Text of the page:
50 Years of Ham Radio
Sept -1968

Junior High School
My Elmer was Jim Gilbert - K0BFT. Mr. Gilbert was my 7th grade Science teacher, who decided to start an "after-school" morse code training class. I recall that there were at least five of us, all who I believe eventually got licensed. By the summer of 1968, I was ready to take the Novice exam, administered by K0BFT, and I passed the test! The beggining of the fall school year, we were able to use a school club station WA0WVH at West Junior High School in Minnetonka. I'm not sure of the equipment, but I believe the reciever was an old  SX-88. I do recall after copying CW, that you needed to set the pencil down gently, or the reciever would QSY severely.
I was ready to assemble my own station, and many of the old-timers said: "Sink your money into a good receiver."  I decided to buy a Drake-2B which  proved to be a fabulous reciever. My transmitter was a Heathkit DX-20, and I was on the air with a 40/15 meter doublet! Four or five crystals, and a logbook, and I began my efforts.

Field DayI operated the 1969 and 1970 Field Day with K0BFT at his parents home on Lake Minnewashta.

My Christmas present from  my parents in 1968 was an Eico 720 kit. After running 50 watts, I was now running 75 watts with the new rig. I upgraded from the novice license and retired WN0MHJ in May of 1969. In the summer of 1969 I purchased a Galaxy 5 MKIII tranciever and was running high power (500w)! (See pictures on Station page.)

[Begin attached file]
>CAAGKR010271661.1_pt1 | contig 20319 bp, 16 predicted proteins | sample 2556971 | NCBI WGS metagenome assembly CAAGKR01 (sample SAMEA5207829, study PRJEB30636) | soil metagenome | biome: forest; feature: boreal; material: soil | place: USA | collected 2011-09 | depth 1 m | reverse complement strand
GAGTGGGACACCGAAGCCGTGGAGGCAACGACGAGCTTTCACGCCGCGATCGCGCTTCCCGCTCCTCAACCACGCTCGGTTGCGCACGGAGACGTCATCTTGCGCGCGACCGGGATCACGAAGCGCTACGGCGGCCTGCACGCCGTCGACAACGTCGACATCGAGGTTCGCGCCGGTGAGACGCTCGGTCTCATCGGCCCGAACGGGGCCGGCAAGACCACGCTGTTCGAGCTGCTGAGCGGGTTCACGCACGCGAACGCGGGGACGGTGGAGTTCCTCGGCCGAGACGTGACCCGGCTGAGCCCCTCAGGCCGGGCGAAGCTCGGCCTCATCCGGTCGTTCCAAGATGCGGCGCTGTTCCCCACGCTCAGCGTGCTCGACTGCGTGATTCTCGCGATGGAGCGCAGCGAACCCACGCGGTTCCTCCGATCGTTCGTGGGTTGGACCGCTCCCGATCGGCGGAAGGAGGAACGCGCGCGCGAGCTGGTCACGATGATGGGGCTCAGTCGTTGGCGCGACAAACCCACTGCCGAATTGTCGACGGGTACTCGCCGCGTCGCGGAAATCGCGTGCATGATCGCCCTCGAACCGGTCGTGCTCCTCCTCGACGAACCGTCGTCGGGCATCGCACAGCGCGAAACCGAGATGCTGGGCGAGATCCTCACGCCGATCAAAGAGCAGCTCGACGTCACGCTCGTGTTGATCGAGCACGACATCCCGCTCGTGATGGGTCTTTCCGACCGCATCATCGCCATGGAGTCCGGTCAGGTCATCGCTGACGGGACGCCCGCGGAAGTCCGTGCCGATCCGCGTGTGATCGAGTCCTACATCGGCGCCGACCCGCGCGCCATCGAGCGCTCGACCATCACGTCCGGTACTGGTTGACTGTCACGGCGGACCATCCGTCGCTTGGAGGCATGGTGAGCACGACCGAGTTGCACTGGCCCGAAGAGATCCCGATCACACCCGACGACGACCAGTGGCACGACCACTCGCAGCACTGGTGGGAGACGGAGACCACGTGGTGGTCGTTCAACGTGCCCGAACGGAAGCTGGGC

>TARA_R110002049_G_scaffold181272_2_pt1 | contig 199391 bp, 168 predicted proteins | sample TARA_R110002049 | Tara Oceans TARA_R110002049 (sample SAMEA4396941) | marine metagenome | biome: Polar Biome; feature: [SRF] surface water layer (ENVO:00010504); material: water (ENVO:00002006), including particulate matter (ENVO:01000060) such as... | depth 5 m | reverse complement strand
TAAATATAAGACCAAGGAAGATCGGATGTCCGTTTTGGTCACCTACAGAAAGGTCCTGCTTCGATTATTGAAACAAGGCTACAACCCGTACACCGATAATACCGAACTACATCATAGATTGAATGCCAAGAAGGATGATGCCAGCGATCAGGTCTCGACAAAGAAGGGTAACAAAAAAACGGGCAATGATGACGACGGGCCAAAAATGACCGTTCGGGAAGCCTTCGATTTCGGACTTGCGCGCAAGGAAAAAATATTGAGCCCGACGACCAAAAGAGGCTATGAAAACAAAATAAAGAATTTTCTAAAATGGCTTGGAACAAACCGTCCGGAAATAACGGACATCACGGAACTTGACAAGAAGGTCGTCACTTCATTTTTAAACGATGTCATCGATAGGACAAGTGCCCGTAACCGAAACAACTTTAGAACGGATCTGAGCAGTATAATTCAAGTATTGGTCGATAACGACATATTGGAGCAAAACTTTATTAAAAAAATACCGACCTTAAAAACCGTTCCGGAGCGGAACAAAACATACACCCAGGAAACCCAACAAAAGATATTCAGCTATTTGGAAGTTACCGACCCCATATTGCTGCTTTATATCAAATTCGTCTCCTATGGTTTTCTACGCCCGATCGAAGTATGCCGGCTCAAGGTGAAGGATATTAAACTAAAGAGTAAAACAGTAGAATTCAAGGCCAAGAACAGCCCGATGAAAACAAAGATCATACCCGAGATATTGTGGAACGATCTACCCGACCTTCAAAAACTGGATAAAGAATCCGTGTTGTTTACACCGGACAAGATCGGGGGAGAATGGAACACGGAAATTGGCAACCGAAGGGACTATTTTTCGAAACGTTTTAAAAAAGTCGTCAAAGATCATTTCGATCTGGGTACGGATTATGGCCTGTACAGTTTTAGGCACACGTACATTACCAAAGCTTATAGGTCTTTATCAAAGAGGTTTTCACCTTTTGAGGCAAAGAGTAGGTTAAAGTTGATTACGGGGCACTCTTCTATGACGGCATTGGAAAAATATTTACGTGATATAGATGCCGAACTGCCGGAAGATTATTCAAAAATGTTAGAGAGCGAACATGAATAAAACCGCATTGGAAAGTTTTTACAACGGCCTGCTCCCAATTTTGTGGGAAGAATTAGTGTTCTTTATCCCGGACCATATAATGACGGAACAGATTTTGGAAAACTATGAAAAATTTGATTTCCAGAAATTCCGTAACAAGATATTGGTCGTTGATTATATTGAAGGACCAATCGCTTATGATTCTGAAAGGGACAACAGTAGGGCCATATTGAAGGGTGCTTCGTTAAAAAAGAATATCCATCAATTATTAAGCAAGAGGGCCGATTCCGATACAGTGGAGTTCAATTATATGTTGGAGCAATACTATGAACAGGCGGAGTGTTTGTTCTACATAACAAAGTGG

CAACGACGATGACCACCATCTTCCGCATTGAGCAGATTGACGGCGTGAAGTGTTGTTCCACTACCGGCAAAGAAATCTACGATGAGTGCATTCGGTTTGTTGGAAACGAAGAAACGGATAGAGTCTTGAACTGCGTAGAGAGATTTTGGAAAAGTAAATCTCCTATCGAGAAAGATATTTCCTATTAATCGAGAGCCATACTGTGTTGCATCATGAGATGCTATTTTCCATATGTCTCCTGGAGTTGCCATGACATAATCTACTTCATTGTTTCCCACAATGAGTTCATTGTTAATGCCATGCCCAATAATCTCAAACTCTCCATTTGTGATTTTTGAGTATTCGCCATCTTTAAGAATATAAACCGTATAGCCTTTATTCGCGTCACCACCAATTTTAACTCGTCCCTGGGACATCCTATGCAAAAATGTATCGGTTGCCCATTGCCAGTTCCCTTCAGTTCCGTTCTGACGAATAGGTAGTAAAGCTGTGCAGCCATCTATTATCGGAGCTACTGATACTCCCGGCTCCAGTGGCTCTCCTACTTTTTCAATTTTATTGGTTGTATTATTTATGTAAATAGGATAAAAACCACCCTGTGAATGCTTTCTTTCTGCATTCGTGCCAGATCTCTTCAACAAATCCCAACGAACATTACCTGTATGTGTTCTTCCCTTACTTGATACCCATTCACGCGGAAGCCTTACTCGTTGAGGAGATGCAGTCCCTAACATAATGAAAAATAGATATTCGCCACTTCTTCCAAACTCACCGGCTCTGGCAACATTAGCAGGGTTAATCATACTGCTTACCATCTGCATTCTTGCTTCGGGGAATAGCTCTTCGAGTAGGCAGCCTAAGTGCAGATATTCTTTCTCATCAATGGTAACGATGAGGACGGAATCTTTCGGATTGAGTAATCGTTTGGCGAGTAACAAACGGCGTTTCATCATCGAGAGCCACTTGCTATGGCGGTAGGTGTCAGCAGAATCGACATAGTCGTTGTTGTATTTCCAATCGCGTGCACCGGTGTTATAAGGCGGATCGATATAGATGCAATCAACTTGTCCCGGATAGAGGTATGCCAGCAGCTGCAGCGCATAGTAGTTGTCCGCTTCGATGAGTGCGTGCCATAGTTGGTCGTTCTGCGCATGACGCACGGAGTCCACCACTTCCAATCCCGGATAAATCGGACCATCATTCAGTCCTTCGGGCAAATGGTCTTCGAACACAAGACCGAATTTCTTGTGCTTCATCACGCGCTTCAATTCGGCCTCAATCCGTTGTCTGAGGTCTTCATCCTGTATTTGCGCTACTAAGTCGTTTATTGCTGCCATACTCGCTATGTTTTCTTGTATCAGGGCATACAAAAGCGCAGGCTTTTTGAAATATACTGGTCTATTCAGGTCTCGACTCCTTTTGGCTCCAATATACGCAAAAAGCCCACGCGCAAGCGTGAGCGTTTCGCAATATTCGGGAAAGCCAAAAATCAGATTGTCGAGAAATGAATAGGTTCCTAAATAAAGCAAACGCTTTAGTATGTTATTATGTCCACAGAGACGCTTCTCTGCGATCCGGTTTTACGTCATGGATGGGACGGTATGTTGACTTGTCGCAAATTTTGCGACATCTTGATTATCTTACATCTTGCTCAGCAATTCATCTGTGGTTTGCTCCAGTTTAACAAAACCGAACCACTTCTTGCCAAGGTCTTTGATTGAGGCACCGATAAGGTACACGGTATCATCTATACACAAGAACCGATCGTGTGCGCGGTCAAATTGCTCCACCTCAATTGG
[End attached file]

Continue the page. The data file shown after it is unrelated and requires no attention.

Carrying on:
On October 17, 1969, the DX Bug bit VERY HARD. Within a week, I had tripled my DX country count up over 20, and from that point forward, there was no looking back. About 1 year later a Mosley 2  element Cubical Quad was installed, and DXCC was achieved with a QSO with 7Q7AA on 20M CW in October of 1970.. By the mid 1970's my DXing had got me to about 250 countries. I suffered my first anntenna casualty in 1975 when I  lost my tower and homebrew 4 element 20M yagi. (Also pictured on Station page.)


I entered college in the fall of 1972, attending Iowa State University, and ham radio was put on the shelf for the most part.I had joined the Minnesota Wireless Association in 1970, and was "sometimes able to activate for Sweepstakes from either Ames Iowa or at the home station.  I graduated in 1977 with a degree in Electrical Engineering, and went to work for Sperry Univac. My station at home had not yet been dismantled, and I was apartment living, so I was basically off the air.
Club log actually shows  roughly 600 QSO's in the five college years.

Current QTH
In 1981 I purchased the house I am currently in, and by that fall I was back on the air. I put up a tower and a 4 element Cubex Quad. In the spring of 1982, I lost my tower and antenna for the second time.

Now ClubLog shows that  for the next 15 years (1983 through 1998) I had virtually no QSO's.  I was married in 1986, and begain raising a family. There was just not much time for ham radio. I was able though to reach the 300 country worked mark in 1990.

In 1999 the interest was rekindled, and a modern era radio was purchased, and I made some anteena upgrades.  I have been on the air and active since then.

This year (September 2018), I celebrated my 50 year anniversary of being on the air.